“He loves the Xs and Os behind football,” Johnson said of Yellen. “With a kid like him, you can give him a lot more and he’s able to check you in and out of good plays and bad plays. That’s what we’ve been doing. He’s been able to beat teams with his mind as well as with his arm.”
Yellen was first exposed to Johnson’s next-level tutelage as an eighth-grader, when they crossed paths at a Bosco passing camp. Even at that age, Yellen had long been intrigued by the complex mental layers of football. He began to peel them back while playing for Johnson.
Yellen decided to enroll at Bosco and for two years, he and Johnson carpooled the one-hour commute to campus. With Johnson as his coach during his freshman and sophomore seasons, Yellen was fed the high-concept information he craved. Challenged at a different level for the first time, his football knowledge exploded, enabling him to explore his passion for the clever and detailed approach he has since adopted, a style increasingly neglected in this modern era of spread and hurry-up offenses.
“I wanted to really learn the game,” Yellen said. “Eighth grade (football) you’re not really learning that much … Pop Warner, it’s drop back and throw it to the one receiver running a route.
“(While playing for Johnson at Bosco), that’s when I really started understanding what we were trying to do and I became fascinated with it. It just became fun, when you know what you’re doing before a snap. That was always cool to me.”
Before last season, however, Yellen transferred to Mission Viejo, his neighborhood high school, so he could start right away as a junior. It was an emotional decision. Yellen said he teared up while telling Johnson. His Bosco teammates made him a tribute video to say goodbye.
But equipped with the tools he inherited from Johnson, Yellen flourished. He threw for almost 2,500 yards and 29 touchdowns in 2017 to lead Mission Viejo to a playoff semifinal and put himself on the recruiting radar.
Then, the stars aligned for Johnson and Yellen to reunite. Mission Viejo’s former longtime coach retired after last season, creating a vacancy filled by Johnson last December. He and Yellen picked up where they left off at Bosco. Over last winter break, Yellen said the two spent an entire day together redesigning the Mission Viejo playbook, revising the wording and signals for every call to smooth the coaching transition.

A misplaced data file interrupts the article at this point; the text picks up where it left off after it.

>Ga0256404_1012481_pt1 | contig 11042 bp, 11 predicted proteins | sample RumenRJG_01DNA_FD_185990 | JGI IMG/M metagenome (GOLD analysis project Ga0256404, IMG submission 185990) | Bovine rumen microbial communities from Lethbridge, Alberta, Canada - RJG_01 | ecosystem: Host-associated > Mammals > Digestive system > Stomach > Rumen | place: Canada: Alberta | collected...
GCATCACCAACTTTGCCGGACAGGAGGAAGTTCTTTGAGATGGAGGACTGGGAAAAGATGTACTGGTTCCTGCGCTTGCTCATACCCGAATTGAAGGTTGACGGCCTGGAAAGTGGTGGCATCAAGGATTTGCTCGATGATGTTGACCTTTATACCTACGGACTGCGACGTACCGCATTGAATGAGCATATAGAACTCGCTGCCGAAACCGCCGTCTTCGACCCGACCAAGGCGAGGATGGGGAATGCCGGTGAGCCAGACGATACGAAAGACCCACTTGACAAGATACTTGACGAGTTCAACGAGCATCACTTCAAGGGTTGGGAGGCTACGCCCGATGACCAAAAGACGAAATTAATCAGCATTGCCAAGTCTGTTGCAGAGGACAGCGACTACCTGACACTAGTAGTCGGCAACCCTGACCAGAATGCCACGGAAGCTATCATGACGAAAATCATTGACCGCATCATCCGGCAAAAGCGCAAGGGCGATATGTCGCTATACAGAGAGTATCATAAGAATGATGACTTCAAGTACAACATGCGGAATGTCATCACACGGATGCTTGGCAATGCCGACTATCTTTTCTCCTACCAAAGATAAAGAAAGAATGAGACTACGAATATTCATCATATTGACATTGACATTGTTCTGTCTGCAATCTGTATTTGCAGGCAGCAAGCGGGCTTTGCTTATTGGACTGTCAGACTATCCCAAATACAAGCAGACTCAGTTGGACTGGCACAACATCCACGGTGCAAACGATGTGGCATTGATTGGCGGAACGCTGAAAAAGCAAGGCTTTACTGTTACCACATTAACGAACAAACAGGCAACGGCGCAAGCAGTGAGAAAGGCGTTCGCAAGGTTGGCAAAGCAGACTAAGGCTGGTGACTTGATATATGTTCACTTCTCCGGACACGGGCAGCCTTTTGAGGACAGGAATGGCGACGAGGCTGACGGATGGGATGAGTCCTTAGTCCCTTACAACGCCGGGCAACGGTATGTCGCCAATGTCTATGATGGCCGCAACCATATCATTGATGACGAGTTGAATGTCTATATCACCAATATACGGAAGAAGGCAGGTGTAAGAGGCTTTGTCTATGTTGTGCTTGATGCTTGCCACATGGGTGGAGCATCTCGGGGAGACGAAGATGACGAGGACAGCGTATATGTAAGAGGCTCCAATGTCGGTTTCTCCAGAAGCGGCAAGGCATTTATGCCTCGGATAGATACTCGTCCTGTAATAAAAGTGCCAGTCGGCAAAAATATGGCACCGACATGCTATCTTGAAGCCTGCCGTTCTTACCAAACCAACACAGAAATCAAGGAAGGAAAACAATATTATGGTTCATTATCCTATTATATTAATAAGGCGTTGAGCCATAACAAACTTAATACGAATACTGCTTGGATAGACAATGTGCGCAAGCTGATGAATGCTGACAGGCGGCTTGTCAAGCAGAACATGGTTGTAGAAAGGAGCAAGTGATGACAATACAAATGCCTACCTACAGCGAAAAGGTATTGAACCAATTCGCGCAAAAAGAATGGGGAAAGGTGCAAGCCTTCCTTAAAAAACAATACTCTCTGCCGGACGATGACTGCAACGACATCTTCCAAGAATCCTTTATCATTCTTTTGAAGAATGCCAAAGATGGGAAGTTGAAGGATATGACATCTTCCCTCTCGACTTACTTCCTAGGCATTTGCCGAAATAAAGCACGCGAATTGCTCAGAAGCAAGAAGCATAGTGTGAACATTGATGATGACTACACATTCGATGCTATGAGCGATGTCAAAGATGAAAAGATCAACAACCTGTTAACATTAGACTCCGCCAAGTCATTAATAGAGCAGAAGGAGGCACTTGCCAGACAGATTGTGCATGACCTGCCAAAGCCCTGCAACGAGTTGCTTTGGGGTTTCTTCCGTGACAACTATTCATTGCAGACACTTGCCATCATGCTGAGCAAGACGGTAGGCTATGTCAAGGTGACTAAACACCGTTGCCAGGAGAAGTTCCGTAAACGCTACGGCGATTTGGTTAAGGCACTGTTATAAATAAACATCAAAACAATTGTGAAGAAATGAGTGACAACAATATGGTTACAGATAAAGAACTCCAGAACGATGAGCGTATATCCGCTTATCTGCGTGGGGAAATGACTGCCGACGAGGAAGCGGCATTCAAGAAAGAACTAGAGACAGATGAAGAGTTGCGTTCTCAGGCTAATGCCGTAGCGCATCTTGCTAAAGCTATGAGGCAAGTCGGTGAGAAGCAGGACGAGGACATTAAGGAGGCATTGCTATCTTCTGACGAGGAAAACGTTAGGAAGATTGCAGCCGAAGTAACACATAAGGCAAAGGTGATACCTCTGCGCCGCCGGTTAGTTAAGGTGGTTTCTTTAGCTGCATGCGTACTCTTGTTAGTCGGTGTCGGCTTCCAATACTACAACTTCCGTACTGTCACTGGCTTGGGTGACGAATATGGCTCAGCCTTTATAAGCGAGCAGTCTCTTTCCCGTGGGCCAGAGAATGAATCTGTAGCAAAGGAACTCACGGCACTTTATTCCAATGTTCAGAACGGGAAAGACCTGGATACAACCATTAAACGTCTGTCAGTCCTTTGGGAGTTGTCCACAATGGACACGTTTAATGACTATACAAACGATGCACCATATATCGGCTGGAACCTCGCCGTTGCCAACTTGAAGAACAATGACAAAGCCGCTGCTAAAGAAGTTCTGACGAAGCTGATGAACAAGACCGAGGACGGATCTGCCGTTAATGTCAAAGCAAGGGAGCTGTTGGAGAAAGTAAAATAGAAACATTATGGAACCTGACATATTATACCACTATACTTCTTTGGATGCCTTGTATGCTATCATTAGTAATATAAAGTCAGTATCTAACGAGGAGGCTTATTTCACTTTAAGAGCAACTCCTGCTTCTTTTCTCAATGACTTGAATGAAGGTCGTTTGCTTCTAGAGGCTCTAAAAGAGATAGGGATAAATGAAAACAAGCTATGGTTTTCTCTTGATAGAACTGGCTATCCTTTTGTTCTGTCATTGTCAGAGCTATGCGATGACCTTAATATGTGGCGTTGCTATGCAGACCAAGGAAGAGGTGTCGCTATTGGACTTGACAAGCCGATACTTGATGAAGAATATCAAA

“He trusts me,” Yellen said. “Bringing me in to help come up with signals and help come up with new terms, that showed me a lot of trust. He always asks me what I like, what I don’t like. If I’m not comfortable with something, we’re not going to run it.”
That level of meticulous planning happens on a weekly basis during the season too. Before each game, Johnson gives his quarterbacks a 50-question test. Most of the queries are about that week’s game-plan, but there are two that are always the same: What are their five favorite pass plays? And what is their pre-snap checklist?
Yellen can recite the latter by heart: “The number of safeties: no-high, one-high, two-high? Box count: Are we even in the box? Can we run it? And uncovered receivers: If there’s nobody out there, should I give him the bubble screen and just dish it out to him and let it go?”
It has become Yellen’s routine before every play, allowing him to test the limits of his quarterback acumen.
“Depending on what I see, that’s going to let me know whether I need to check in or out of something and where my eyes should go on a pass protection,” he added.
Retelling these habits put a satisfied grin on Yellen’s face. There are plenty of prep quarterbacks, even ones with Power 5 aspirations, that would find that level of prep work tedious. Not him.
“I feel like it’s pretty rare,” he said. “I don’t think there are a lot of high school quarterbacks that are asked to do the same things I’m asked to do here … I think it’s really big to be able to be smart and be able to solve problems pre-snap so that you have a plan during the play when things break down.”
Jeff Yellen couldn’t help but laugh when asked about his son’s idolization of one of the NFL's best quarterbacks of all time. He quickly reverted to one of his favorite stories to explain.